Graphic Fiction is always a must-read. More so if it is based in your country. You somehow then can relate to everything it has to offer – from sarcasm to the country’s landscape to the nuances known only to another Indian. When you tell these stories through graphic fiction, it becomes even more interesting and that’s what PAO – The Anthology of Comics 1, published by Penguin India is all about.
There are all elements in these beautifully crafted 12 graphic stories by well-known illustrators and storytellers and some just surfacing on the scene. PAO is collaboration between graphic novelists Amitabh Kumar, Sarnath Banerjee, Orijit Sen, Vishwajyoti Ghosh and Parismita Singh. They have selected the 12 stories featured in this anthology and each one is stylistically distinct and unique from the other.
I remember waiting eagerly to read this one. I am a great lover of Graphic Fiction and have enjoyed Sarnath Banerjee and Amruta Patil’s (who surprisingly doesn’t feature here) works. Honestly these two were the only Indian Graphic novelists who came to my mind before reading this book. Today however, I know of a lot more comic fiction writers.
The collection starts off with a simple story and yet defining the way our society thinks and works today through “Tattoo” – cleverly written and illustrated by Jacob Weinstein and Lakshmi Indrasimhan. The second story is, “Plasmoids”, written by Samit Basu and illustrated beautifully by Orijit Sen, about alien life on earth and one of my personal favourites in the collection.
The idea of visual language is something which is picking up like none other form of communication, not only internationally but also in India. There is a lot going around in the world and maybe that is where from these storytellers get their ideas. For instance, “The Pink” by Salil Chaturvedi and Priya Kuriyan speaks of alienation in our society and what it means to be accepted when you are different or feel different. PAO centers on a lot of themes – from individuality to pre-liberalization India to religion to Hindus and Offal which is a sarcastic take on what we eat by Ambarish Satwik and Pia Alize Hazarika.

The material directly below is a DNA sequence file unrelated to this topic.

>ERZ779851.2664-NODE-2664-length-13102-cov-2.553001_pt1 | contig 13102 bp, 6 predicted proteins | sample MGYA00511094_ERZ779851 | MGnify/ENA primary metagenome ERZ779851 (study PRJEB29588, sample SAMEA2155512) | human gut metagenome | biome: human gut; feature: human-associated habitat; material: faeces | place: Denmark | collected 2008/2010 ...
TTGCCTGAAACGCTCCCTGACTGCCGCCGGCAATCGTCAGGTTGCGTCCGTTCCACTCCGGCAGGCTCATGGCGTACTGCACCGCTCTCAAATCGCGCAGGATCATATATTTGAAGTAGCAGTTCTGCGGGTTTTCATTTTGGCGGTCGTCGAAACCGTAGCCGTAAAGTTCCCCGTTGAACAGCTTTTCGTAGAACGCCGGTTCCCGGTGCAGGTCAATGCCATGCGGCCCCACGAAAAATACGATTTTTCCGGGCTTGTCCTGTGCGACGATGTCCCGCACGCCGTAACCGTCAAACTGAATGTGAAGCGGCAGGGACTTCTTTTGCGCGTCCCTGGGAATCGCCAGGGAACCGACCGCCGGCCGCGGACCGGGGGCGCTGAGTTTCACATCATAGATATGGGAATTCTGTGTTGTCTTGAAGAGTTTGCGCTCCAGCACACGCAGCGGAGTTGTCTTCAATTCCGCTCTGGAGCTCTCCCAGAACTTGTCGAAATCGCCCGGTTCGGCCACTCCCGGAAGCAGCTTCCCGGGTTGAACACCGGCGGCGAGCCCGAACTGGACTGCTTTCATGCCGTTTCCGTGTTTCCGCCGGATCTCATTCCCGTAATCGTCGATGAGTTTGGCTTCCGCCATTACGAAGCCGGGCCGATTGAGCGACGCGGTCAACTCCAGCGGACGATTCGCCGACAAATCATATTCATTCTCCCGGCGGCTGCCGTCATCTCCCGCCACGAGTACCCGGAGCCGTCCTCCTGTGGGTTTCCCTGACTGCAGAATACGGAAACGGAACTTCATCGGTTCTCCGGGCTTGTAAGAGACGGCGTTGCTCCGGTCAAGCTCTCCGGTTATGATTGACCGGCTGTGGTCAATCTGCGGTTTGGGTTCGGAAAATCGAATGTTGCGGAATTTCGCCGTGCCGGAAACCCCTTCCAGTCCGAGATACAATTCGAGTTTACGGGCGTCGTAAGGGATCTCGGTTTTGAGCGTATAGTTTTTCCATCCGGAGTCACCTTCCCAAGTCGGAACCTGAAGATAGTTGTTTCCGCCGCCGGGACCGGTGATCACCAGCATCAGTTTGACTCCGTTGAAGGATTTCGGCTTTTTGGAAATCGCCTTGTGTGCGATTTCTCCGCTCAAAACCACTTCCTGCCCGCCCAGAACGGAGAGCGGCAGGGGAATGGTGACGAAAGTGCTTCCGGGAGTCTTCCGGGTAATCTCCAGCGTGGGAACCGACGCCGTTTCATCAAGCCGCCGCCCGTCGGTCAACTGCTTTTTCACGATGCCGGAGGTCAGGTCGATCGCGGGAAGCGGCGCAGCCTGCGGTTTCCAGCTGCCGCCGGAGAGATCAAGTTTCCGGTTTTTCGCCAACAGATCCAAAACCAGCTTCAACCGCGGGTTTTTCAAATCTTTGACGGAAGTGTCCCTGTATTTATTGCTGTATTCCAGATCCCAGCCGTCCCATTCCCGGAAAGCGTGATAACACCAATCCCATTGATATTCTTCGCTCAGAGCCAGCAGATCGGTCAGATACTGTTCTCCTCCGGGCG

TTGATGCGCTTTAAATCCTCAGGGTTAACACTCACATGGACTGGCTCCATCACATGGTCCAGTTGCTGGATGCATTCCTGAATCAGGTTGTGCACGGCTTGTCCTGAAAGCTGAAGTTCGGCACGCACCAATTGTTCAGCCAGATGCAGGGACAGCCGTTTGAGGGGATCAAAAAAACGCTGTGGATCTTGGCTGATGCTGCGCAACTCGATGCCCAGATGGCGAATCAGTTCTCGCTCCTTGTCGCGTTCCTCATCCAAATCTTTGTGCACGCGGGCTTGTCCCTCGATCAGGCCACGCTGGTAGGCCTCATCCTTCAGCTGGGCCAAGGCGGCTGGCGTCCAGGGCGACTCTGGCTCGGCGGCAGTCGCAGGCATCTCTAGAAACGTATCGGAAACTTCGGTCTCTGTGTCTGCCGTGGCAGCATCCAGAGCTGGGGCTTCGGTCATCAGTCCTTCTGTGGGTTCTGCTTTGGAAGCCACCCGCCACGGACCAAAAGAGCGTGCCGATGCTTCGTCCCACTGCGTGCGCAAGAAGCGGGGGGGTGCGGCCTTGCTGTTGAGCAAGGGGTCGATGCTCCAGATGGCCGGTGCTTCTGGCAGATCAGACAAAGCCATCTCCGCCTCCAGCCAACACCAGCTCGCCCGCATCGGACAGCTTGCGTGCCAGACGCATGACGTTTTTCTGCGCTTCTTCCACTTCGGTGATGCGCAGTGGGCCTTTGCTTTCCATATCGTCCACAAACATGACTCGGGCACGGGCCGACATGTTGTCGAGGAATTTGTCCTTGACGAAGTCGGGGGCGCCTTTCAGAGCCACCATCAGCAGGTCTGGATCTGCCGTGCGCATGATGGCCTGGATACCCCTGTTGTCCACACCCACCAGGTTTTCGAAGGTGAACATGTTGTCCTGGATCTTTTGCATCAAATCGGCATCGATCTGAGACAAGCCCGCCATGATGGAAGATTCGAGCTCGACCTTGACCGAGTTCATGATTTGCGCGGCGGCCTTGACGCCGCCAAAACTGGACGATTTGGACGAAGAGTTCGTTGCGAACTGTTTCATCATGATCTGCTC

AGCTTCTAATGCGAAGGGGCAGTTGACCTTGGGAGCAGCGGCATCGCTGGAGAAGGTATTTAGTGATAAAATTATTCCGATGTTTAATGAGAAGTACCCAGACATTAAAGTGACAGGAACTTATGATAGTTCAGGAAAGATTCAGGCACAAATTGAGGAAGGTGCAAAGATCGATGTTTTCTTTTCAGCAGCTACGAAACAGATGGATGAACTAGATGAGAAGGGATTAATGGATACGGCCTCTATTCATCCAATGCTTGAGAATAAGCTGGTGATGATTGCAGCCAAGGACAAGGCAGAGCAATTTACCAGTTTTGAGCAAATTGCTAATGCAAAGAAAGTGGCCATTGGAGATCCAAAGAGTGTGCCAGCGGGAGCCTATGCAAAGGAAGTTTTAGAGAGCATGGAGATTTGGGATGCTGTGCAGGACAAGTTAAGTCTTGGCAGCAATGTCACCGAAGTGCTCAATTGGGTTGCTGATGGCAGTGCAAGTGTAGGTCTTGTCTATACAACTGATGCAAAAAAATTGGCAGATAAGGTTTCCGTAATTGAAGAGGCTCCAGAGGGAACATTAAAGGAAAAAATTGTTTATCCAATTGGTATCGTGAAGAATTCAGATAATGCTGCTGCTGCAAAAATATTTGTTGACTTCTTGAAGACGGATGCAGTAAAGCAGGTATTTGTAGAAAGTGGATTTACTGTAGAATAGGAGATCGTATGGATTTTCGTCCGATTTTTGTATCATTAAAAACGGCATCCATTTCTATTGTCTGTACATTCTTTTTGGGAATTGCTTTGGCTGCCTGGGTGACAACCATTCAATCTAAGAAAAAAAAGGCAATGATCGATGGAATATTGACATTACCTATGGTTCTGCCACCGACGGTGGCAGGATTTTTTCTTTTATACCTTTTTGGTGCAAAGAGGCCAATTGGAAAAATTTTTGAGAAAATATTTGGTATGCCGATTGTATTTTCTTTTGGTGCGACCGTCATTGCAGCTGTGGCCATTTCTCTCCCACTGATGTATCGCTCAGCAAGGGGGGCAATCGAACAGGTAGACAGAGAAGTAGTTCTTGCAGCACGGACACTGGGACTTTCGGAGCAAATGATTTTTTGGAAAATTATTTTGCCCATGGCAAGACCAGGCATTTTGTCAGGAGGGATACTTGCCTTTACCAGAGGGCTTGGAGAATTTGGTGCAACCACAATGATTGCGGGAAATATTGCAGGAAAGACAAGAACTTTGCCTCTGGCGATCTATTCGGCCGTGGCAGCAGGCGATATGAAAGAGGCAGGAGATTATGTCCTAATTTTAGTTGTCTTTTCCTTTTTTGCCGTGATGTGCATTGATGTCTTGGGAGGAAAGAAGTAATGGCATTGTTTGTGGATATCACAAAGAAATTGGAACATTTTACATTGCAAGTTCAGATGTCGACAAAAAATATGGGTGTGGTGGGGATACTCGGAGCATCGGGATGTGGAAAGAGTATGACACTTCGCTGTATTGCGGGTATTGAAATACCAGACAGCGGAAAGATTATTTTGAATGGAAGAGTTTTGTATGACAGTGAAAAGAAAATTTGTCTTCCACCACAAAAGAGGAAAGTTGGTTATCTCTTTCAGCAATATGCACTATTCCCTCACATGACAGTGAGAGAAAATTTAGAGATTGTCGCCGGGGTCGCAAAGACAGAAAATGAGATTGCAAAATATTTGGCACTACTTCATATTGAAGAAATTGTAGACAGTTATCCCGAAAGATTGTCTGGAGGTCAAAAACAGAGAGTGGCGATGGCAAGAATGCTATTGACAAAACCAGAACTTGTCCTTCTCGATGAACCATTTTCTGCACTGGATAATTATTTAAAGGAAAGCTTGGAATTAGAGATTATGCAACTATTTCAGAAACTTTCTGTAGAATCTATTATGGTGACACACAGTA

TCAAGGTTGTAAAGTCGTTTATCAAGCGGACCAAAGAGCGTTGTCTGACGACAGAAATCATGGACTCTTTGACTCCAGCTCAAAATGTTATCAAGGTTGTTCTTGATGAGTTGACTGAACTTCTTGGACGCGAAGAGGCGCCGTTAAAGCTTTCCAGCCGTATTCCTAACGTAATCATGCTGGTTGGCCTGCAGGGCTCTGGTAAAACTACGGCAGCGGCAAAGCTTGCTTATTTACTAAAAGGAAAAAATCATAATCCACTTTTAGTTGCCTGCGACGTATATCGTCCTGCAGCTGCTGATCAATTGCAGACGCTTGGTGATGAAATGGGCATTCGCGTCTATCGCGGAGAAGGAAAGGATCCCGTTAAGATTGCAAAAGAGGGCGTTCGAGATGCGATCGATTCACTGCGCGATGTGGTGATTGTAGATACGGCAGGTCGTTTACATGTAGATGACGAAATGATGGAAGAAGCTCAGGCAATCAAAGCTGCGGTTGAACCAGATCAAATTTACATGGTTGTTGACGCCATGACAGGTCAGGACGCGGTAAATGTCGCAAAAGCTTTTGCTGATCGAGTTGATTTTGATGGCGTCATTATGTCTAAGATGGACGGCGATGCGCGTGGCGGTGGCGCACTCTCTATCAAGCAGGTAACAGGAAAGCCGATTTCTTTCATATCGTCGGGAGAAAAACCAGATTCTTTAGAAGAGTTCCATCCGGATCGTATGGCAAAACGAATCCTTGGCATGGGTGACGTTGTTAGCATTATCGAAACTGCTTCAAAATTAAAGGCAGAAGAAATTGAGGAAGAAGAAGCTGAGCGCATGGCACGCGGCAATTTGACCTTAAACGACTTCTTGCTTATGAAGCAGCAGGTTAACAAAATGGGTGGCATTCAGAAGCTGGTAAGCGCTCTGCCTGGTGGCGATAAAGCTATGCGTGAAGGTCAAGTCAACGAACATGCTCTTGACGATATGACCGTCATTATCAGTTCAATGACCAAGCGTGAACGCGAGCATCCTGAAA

My most favourite story in the collection has to be, “Helmetman in Zamzamabad” by Raj Comics and Amitabh Kumar. It is reminiscent of a 70’s movie – thriller and drama rolled into one. It had everything that can make the story extend itself and it will. I am sure it will be a full-length graphic novel.
For me this collection would have been complete, had Amruta Patil been included but having said that, this collection is definitely a page-turner. It doesn’t take long to finish this book, considering the length of the stories and the fact that they are in graphic format. At the same time, the reader will probably re-read some of the stories (like I did) and ponder over them long after the book has been finished with. PAO is a first step to more anthologies like this one and it is time for us to be introduced to more intelligent and interesting graphic fiction.
You can buy the book from HomeShop18 here